In a recent two-phase project, Flight Centre implemented myriad solutions from HDS including, a Hitachi Thunder 9500V and CommVault Galaxy Backup & Recovery software combination.
The company, which is known for offering competitive discounted airfares, can also boast of a new disaster recovery strategy. In a statement, Flight Centre said it has decided to synchronously replicate business critical data -- using Hitachi TrueCopy -- to HDS' data centre in Windsor, Queensland.
The Windsor data centre is a fault-tolerant infrastructure offering component redundancy. It's connected to Flight Centre's office located in the Brisbane central business district via dark fibre where another Thunder 9500V is co-hosted. This provides an uninterrupted service to business critical applications managed remotely by Hitachi HiCommand software, Flight Centre said.
"The contract was awarded on three main criteria: the ability to understand our business goals and to work with us to meet them; the ability to provide a tightly integrated complete solution for our AIX, Windows and Red Hat environments; and a demonstrated ability to professionally deliver high levels of customer service. Hitachi Data Systems won on all three measurements," said Geoff Tyerman, Flight Centre's technical services manager.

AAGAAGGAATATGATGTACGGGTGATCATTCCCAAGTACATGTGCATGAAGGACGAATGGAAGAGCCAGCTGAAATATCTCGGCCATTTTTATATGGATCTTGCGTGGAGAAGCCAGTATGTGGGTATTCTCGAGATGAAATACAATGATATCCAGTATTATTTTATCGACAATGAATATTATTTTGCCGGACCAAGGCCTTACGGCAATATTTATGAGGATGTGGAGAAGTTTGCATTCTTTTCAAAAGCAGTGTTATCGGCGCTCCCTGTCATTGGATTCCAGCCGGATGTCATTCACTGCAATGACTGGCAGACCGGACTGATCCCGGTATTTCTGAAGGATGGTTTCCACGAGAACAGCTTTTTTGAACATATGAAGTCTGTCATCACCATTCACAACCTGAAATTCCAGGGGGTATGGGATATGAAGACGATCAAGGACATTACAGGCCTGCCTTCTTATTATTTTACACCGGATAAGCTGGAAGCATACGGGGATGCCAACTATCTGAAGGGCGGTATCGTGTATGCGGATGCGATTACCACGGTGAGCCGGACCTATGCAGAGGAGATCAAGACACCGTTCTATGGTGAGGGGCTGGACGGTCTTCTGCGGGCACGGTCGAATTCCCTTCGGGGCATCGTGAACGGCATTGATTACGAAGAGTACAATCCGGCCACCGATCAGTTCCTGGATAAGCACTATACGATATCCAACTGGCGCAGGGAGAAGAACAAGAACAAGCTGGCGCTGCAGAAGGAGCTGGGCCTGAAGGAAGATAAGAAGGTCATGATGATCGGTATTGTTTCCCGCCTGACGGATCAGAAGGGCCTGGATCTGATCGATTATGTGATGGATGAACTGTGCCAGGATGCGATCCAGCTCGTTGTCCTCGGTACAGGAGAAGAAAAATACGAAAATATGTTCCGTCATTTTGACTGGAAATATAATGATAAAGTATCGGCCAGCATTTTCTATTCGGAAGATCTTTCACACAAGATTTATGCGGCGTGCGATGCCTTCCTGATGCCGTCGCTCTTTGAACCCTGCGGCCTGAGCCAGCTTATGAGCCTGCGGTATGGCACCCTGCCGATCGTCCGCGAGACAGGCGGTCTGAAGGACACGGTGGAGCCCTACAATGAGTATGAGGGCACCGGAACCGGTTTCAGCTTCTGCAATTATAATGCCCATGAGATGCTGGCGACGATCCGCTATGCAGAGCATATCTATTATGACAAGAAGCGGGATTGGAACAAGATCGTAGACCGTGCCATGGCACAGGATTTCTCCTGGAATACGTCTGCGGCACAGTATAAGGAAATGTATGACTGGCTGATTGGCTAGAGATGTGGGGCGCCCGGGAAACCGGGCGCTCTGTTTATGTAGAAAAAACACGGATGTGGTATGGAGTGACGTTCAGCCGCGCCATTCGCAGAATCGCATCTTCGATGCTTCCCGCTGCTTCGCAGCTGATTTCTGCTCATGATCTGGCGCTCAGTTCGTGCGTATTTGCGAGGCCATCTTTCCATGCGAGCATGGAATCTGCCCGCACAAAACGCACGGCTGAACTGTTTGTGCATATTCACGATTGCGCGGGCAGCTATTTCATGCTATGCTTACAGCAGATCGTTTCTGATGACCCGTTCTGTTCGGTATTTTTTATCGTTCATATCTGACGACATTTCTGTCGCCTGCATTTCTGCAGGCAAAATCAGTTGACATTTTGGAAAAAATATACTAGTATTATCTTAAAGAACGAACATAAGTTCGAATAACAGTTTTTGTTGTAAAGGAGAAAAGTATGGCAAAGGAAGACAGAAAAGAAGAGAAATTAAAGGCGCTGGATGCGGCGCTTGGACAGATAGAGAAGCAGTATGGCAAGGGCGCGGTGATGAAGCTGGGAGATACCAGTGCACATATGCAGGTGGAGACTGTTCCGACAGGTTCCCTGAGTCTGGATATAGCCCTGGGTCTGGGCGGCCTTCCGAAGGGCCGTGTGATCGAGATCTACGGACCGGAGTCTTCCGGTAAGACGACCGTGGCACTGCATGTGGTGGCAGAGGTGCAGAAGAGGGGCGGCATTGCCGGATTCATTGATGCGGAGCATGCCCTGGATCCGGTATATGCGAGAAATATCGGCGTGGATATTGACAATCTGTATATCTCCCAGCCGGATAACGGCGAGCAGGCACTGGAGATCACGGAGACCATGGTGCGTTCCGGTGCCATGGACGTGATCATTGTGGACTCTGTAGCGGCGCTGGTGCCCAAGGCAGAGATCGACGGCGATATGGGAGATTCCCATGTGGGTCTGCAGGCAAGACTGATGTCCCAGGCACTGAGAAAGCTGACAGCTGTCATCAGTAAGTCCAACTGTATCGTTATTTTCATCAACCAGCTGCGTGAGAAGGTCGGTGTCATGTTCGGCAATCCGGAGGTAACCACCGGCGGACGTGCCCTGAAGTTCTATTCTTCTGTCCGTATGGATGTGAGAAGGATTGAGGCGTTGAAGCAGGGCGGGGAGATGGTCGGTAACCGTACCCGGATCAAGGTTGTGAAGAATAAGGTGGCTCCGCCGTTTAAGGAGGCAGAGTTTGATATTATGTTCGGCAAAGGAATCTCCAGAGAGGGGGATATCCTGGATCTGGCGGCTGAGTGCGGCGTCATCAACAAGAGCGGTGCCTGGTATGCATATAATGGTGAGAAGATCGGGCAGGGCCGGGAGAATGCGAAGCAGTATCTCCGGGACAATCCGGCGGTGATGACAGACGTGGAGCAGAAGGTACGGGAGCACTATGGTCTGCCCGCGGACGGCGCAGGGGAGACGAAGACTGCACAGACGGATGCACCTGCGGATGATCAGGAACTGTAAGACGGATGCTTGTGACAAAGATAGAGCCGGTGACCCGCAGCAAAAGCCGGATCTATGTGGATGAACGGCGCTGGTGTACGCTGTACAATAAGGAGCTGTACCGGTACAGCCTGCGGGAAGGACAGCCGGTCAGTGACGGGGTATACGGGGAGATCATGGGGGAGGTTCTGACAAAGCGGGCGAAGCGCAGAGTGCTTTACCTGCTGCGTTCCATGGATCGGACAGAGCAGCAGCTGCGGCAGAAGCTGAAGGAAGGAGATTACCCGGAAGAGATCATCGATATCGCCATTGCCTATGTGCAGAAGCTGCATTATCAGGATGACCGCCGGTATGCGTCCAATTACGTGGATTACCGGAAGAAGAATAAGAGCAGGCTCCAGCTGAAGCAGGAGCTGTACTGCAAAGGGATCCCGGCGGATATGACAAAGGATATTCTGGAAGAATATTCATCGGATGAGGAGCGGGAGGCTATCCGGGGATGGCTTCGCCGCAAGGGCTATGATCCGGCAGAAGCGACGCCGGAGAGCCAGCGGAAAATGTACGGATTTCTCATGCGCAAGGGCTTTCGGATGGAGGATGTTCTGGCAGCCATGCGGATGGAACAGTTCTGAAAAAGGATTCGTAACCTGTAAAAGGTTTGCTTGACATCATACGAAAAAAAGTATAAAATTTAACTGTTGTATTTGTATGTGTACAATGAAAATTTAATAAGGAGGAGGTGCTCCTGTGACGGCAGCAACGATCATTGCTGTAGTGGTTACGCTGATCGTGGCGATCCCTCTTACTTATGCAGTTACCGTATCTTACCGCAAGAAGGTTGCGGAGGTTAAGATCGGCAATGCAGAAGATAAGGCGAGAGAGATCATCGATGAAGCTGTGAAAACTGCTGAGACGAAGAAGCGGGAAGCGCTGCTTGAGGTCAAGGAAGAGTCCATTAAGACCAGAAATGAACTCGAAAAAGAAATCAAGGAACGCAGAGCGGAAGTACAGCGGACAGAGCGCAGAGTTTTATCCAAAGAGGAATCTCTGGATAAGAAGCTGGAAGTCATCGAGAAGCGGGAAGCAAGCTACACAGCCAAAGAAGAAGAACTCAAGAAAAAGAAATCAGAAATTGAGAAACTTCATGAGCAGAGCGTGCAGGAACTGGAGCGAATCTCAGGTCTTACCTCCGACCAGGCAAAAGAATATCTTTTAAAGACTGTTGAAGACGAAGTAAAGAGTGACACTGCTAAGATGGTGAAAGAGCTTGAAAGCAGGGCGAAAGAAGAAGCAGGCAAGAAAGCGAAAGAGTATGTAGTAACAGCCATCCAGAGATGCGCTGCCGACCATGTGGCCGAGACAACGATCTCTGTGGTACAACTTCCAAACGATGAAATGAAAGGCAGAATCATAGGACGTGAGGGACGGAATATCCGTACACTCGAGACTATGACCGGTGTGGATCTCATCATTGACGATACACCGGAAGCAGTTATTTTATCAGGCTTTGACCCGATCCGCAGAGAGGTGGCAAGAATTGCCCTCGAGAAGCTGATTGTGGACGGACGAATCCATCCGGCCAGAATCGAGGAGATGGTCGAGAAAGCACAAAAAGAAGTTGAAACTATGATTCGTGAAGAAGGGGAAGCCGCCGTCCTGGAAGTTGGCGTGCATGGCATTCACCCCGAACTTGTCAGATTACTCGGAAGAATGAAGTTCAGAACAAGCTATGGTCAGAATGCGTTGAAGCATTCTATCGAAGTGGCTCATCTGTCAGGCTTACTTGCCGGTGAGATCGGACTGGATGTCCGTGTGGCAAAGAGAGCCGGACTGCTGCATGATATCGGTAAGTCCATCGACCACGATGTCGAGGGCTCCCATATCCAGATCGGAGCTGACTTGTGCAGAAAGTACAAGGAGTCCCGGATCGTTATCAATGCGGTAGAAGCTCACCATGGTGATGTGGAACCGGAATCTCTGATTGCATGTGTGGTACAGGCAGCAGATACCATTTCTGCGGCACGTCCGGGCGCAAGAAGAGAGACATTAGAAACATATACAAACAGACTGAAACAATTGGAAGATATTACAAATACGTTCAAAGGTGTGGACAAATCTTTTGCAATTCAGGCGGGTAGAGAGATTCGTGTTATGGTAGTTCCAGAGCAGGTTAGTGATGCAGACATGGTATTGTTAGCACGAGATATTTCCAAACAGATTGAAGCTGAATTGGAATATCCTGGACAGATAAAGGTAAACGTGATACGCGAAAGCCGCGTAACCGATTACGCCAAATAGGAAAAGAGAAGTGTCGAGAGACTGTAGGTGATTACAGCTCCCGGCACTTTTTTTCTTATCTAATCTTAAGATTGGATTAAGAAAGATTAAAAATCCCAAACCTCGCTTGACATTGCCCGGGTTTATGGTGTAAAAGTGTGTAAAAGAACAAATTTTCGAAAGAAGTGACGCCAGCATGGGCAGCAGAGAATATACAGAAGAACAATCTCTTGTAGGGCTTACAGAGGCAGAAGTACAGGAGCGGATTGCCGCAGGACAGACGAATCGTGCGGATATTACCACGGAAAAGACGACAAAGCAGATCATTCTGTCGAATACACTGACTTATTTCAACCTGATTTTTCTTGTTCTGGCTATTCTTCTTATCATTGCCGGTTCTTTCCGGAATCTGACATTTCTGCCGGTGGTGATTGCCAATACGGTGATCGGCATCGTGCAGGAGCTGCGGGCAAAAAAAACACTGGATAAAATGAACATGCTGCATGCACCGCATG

Tyerman said the deal with HDS was its largest technology purchase.
Financial arrangements were not disclosed but HDS said that apart from CommVault Systems, it partnered with Cisco Systems and Quantum to service Flight Centre.
The travel retailer selected Cisco's MDS 9509 Fibre Channel Director and is the networking giant's first customer to use its virtual SAN technology in Australia.
Flight Centre is has over 3,000 employees in Australia and another 3,500 workers in the US, Canada, South Africa, the UK and New Zealand. For the first half of 2004, it posted $364 million in revenue, a 29 percent increase compared with the corresponding period last year.